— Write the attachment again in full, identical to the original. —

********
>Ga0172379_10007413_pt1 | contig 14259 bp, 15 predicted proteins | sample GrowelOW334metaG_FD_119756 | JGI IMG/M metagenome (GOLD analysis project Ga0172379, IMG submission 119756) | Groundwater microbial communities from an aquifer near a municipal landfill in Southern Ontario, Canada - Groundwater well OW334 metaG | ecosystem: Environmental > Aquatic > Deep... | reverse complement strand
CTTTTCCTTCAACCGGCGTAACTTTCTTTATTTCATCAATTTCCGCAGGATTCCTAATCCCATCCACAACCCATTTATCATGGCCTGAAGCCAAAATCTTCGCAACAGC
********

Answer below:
>Ga0172379_10007413_pt1 | contig 14259 bp, 15 predicted proteins | sample GrowelOW334metaG_FD_119756 | JGI IMG/M metagenome (GOLD analysis project Ga0172379, IMG submission 119756) | Groundwater microbial communities from an aquifer near a municipal landfill in Southern Ontario, Canada - Groundwater well OW334 metaG | ecosystem: Environmental > Aquatic > Deep... | reverse complement strand
CTTTTCCTTCAACCGGCGTAACTTTCTTTATTTCATCAATTTCCGCAGGATTCCTAATCCCATCCACAACCCATTTATCATGGCCTGAAGCCAAAATCTTCGCAACAGC